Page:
Core Process as a mindfulness-based relational psychotherapy, has its roots in Buddhist psychology which is a holistic spiritual philosophy of the interdependence of all things. From a Buddhist perspective suffering is created through a sense of being separate, which contributes to our isolation and disconnection. Shame is akin to the experience of what the Buddha called ‘dukkha’ or universal suffering. In that experience, we are disconnected, separate and like Eve, cast out from the Garden or one’s sense of feeling connected.

In Core Process Psychotherapy, the practitioner’s awareness practice is a vital part of the work. When I practice present moment awareness with clients, a wider relational field is available to rest into and be held by. This creates the possibility of spaciousness and also opens a more heartful connection. The Heart Chakra energetically is seen as the bridge to relationship, so in my work, when I am able to come from an expanded heart, warmth is tangible in the space. My personal experience is that the qualities of genuine warmth, friendliness and equanimity create a non-shaming environment where it is much easier to be curious in a non-defended way, for example, I may wonder whether there is shame in the space and inquire what the client is experiencing in relationship to me.

Lewis felt it was vital not to loose shame in the field. I have noticed that the more I open to the possibility of its existence in the therapy room, the more spaciousness there is to what arises. This has often included working with the gaze and whether I look at the client or not. Sometimes it is safer for a client, to have me avert my gaze and instead use my voice as a way of making contact. Some people have found it easier to look at me if I am not looking at them and for some clients this has been a fundamental aspect in the therapeutic relationship. It has been important to enable the client to create the safety they need in relationship rather than wondering or exploring what the safety is about which could create more shame around their need for safety.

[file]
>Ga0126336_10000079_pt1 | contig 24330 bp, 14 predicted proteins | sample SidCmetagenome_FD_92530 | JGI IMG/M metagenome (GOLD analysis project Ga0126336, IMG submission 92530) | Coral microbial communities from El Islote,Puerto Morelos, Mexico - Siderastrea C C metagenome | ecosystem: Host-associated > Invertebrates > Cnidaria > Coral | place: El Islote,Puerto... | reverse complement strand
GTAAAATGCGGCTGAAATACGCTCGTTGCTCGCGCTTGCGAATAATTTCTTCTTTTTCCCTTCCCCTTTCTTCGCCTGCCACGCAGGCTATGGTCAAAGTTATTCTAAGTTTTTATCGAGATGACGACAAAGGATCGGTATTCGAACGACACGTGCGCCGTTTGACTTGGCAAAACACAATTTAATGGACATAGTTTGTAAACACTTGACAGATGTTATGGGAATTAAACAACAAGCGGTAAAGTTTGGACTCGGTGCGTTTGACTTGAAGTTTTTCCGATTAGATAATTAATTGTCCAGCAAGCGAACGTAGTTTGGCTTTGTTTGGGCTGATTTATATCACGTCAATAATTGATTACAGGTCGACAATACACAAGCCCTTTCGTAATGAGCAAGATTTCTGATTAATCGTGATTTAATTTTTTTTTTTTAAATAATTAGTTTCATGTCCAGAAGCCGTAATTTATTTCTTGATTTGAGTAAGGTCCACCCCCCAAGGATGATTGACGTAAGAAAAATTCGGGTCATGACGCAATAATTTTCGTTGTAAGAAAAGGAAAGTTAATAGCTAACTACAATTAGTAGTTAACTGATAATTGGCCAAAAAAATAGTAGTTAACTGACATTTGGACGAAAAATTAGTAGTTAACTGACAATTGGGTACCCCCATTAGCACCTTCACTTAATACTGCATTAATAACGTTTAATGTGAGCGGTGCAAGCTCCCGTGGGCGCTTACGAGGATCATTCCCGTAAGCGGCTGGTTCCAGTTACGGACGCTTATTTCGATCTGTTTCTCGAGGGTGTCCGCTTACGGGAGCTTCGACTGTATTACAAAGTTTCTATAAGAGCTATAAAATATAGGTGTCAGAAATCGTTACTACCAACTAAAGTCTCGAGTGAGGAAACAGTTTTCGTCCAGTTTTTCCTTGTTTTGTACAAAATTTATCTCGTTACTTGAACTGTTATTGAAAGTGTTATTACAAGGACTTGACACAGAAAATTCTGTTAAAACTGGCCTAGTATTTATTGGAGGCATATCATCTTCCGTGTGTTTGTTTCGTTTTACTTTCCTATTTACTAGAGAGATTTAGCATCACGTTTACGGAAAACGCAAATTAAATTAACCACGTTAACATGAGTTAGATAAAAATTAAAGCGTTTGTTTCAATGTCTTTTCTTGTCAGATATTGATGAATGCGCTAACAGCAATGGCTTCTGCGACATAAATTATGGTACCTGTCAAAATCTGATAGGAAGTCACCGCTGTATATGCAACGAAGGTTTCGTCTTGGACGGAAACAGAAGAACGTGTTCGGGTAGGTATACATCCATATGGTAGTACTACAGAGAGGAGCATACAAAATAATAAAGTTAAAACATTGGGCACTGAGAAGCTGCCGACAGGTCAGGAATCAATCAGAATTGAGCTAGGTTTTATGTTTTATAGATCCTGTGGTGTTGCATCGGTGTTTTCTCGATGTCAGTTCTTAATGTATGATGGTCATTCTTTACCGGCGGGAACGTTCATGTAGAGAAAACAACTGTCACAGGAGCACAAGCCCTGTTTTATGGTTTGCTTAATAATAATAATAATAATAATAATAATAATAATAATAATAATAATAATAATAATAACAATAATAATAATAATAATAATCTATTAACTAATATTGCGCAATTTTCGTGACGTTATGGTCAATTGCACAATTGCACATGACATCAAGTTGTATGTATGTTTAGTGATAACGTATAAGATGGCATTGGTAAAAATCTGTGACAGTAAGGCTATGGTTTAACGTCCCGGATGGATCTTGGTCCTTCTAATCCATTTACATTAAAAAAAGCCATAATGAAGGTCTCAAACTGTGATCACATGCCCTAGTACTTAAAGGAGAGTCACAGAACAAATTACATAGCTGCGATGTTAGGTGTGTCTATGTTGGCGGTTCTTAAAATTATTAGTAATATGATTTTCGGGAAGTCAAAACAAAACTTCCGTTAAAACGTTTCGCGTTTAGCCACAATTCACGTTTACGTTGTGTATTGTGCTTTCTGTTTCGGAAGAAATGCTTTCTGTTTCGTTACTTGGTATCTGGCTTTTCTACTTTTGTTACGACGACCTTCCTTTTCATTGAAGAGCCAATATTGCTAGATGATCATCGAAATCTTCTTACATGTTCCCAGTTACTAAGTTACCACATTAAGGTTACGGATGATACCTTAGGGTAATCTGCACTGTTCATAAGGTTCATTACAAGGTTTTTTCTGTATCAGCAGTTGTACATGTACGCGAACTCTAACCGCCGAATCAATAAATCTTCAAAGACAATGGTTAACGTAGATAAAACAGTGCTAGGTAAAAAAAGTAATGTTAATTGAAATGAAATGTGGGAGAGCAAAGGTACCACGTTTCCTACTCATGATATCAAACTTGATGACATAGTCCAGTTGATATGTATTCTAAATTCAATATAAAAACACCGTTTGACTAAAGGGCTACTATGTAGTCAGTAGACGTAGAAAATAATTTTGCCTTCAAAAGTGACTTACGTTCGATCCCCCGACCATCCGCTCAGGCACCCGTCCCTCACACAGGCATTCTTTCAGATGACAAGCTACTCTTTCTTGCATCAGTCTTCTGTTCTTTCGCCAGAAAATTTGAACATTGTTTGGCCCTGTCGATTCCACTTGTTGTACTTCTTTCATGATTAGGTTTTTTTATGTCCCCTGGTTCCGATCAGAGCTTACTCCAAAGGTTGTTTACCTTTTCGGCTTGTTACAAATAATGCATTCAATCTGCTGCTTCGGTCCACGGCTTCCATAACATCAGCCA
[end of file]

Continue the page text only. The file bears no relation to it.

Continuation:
To protect confidentiality this is a generalised example based on clinical work.

Clients may come for therapy because of extreme anger, causing considerable distress in close family or work relationships. Exploring the theme of shame enables a person to connect at a deeper level with it. Underneath the anger may be a sense of inadequacy. By exploring this territory in our moment to moment relationship, clients can contact core material around the internal belief ‘I’m not good enough’.

These beliefs are often related to past experiences and the feelings that have lurked unknown in the body for many years.

I often explore the inner shame voice and invite a client to give it a shape and form, tone of voice etc. Often the shame voice has had some protective purpose and developed to keep the person safe. During my work, I have found that mindful breathing often helps clients to develop kindness and soften towards self-acceptance. Clients often prefer to have a visual cue e.g. visualise a colour or dark smoke while breathing out the anger/shame and breathe in clear light into the chest area and I have also used aroma as a part of this process.

Clients have reported that this is a way of helping diffuse the rage and shame and Dr Paul Gilbert has written extensively about the use of compassionate images to help soothe the threat system. When client’s begin to actively practise awareness, they open into a less shaming relationship with themselves and may have different responses to situations that had previously been triggers for the rage. One client noticed that connecting more deeply with this inner ‘self’ was positively impacting relationships with others.

As therapists, we need to do our own shame work to ensure it doesn’t become the hot potato in the therapy space. Paying mindful attention to shame creates space to welcome its particular energy into the relational field. Deepening mindfulness and attention to body awareness has helped some clients, particularly those with a history of traumatisation, to connect with self-compassion and contact a relationship of deeper self-acceptance. This often indicates a clearer connection with their witness consciousness, where a person is becoming engaged in a process of noticing their own process rather than becoming it.


Affect Regulation and the Origin of the Self, Allan N Schore, Lawrence Erlbaum Associates (1994)

Shame and Guilt in Neurosis, Helen Block Lewis, International University Press (1971)

Shame Interpersonal Behaviour, Psychopathology and Culture, Paul Gilbert & Bernice Andrews, Oxford University Press (1998)

The Voice of Shame, Silence and connection in Psychotherapy, Robert G Lee & Gordon Wheeler, Gestalt Press (2003)

Mindfulness & Psychotherapy, Edited by: Christopher K Germer, Ronald D. Siegel, Paul R. Fulton The Guildford Press (2005)

The Compassionate Mind, Paul Gilbert, Constable (2009)

Picture: ‘Eve’ by Rodin, Royal Academy Exhibition Postcard (2006)

[1] Lewis, H.B. “Narcissistic Personality’ or ‘Shame-prone superego mode:. Comparative Psychotherapy, (I,59-80) from Schore, Allan.N. Affect Regulation and the Origin of the Self, the Neurobiology of Emotional Development (1994, p201)

© Siobhan McGee, October 2006